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Mahler: Songs (Arranged by Schoenberg)


Release Date: 10/14/2016 
Label:  Naxos   Catalog #: 8573536  
Composer:  Gustav Mahler
Performer:  Roderick WilliamsSusan PlattsCharles Reid
Conductor:  JoAnn Falletta
Orchestra/Ensemble:  Attacca QuartetVirginia Arts Festival Chamber Players
Number of Discs: 1 
Low Stock: Currently 3 or fewer in stock. Usually ships in 24 hours, unless stock becomes depleted.  

Notes and Editorial Reviews

Arnold Schoenberg founded the Society for Private Musical Performances in 1918 to perform contemporary music from "Mahler to the present". Mahler had been an early supporter of Schoenberg's music, and Schoenberg repaid the favor by arranging Mahler's orchestral works for chamber ensemble and including them at the society's concerts. The colorful Lieder eines fahrenden Gesellen are given a feel of great intimacy in this form, while the lighter scoring of Das Lied von der Erde has the advantage of clarifying instrumental textures, its magical effects capturing "the finite nature of earthly things". Arnold Schoenberg founded the Society for Private Musical Performances in 1918 to perform contemporary music from "Mahler to the present". Mahler had been an early supporter of Schoenberg's music, and Schoenberg repaid the favor by arranging Mahler's orchestral works for chamber ensemble and including them at the society's concerts. The colorful Lieder eines fahrenden Gesellen are given a feel of great intimacy in this form, while the lighter scoring of Das Lied von der Erde has the advantage of clarifying instrumental textures, its magical effects capturing "the finite nature of earthly things". Read less

Works on This Recording

1.
Lieder eines fahrenden Gesellen by Gustav Mahler
Performer:  Roderick Williams (Baritone)
Conductor:  JoAnn Falletta
Orchestra/Ensemble:  Attacca Quartet,  Virginia Arts Festival Chamber Players
Period: Romantic 
Written: 1883-1896; Germany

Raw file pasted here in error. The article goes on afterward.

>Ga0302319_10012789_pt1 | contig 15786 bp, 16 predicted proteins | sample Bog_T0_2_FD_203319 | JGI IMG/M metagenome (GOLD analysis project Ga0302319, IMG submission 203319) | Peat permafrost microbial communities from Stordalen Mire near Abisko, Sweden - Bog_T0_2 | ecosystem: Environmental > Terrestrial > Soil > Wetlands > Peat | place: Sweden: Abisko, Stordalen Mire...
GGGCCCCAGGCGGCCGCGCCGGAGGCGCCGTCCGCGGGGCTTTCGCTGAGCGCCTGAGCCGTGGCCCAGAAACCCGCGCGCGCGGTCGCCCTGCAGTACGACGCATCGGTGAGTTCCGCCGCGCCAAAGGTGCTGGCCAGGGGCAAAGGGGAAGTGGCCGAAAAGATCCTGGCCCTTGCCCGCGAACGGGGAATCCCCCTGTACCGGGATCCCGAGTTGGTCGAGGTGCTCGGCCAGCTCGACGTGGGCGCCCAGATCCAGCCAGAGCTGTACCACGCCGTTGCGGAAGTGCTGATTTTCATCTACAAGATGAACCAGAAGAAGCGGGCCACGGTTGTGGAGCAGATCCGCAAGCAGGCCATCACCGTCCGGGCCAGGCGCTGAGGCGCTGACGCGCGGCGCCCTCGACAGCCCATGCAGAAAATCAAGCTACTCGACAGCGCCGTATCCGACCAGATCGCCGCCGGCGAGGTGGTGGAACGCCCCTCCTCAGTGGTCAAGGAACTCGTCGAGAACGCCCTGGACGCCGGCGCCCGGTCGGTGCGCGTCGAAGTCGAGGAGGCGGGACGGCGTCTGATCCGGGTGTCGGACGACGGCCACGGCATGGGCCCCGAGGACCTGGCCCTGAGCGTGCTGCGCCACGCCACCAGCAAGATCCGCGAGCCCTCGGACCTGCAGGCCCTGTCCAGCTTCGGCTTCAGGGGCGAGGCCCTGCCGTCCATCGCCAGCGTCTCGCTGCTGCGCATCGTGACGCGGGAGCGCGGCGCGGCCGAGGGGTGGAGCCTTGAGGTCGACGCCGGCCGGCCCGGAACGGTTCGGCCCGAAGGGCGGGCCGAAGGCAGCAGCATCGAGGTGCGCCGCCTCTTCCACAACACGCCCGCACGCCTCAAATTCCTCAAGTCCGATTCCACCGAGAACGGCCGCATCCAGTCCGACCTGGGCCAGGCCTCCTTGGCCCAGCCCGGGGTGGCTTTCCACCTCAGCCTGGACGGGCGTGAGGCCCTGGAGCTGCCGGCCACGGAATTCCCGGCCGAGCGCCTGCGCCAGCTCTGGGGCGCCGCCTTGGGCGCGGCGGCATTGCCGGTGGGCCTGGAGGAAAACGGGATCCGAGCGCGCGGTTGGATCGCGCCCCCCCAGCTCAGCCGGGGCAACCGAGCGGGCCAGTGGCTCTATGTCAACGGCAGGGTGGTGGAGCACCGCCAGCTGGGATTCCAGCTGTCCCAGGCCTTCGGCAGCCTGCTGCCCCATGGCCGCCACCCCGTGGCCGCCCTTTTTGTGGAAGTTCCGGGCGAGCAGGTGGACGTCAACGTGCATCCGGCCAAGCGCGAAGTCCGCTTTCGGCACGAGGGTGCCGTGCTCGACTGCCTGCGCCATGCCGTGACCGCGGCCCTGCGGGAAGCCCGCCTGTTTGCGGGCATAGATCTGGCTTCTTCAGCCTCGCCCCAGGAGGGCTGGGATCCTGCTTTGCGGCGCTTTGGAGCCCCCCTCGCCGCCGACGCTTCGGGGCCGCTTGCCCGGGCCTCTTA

2.
Das Lied von der Erde by Gustav Mahler
Performer:  Susan Platts (Mezzo Soprano), Charles Reid (Tenor)
Conductor:  JoAnn Falletta
Orchestra/Ensemble:  Attacca Quartet,  Virginia Arts Festival Chamber Players
Period: Romantic 
Written: 1908-1909; Vienna, Austria 

Customer Reviews

Average Customer Review:  1 Customer Review )
 I admit it; I'm spoiled... June 20, 2017 By James Carleton (Port Hueneme, CA) See All My Reviews "I was listening to KUSC a few weeks back, on my drive home from work, and Jim Svejda had JoAnn Falletta as his guest; not the first time that she's been on his show, either, as she was Music Director of the Long Beach Symphony some time back. In between discussion about whatever, he played samples of various of her recordings, including this one; he must have had an 'advance' copy, as it was not yet available at retail. One of the Wayfarer songs was played, and I was intrigued enough by the re-working of this song, and the discussion about Schoenberg's reasons for doing it, that I decided to buy a copy. Which brings me to the thing about me being spoiled. I own Leonard Bernstein's spectacular recording of Das Leid with the Israel Philharmonic, Christa Ludwig and Rene Kollo, which was made during several concerts in 1972. IMHO, this is *the* reference recording for this piece, at least for mezzo and tenor. Ludwig made several studio recordings of this, but the immediacy of a live audience really brought out the best in her and Kollo. And the Israel is as good as it gets under Bernstein. Let us be frank: Susan Platts sings well, but she is not Christa Ludwig. There is nowhere near the emotional range in this performance, which is odd, because the comparative thinness of the accompaniment should have allowed her to find the softer, more heart-wrenching moments without worrying about not being heard. And Charles Reid, for all that he has a lovely silkiness in his voice, is rather flat in his expression. Kollo bowls you over with his mad gaiety; Reid seems almost not to understand the songs, which might well be the problem. On the plus side, the chamber arrangement is a wonderful change from Mahler's sometimes-overpowering orchestra, and absolutely gorgeous in the final Der Abschied. I have been a fan of JoAnn Falletta for years, and her work here does not disappoint. As for the Wayfarer songs, Roderick Williams is a fine choice: he finds just the right tack throughout, projecting that false light-heartedness over a profound sorrow just on the edge of madness which is required to fully realize these songs. At Naxos' price, it might well be worthwhile to buy this just for the 'Traveling Companion'; it was for me." Report Abuse
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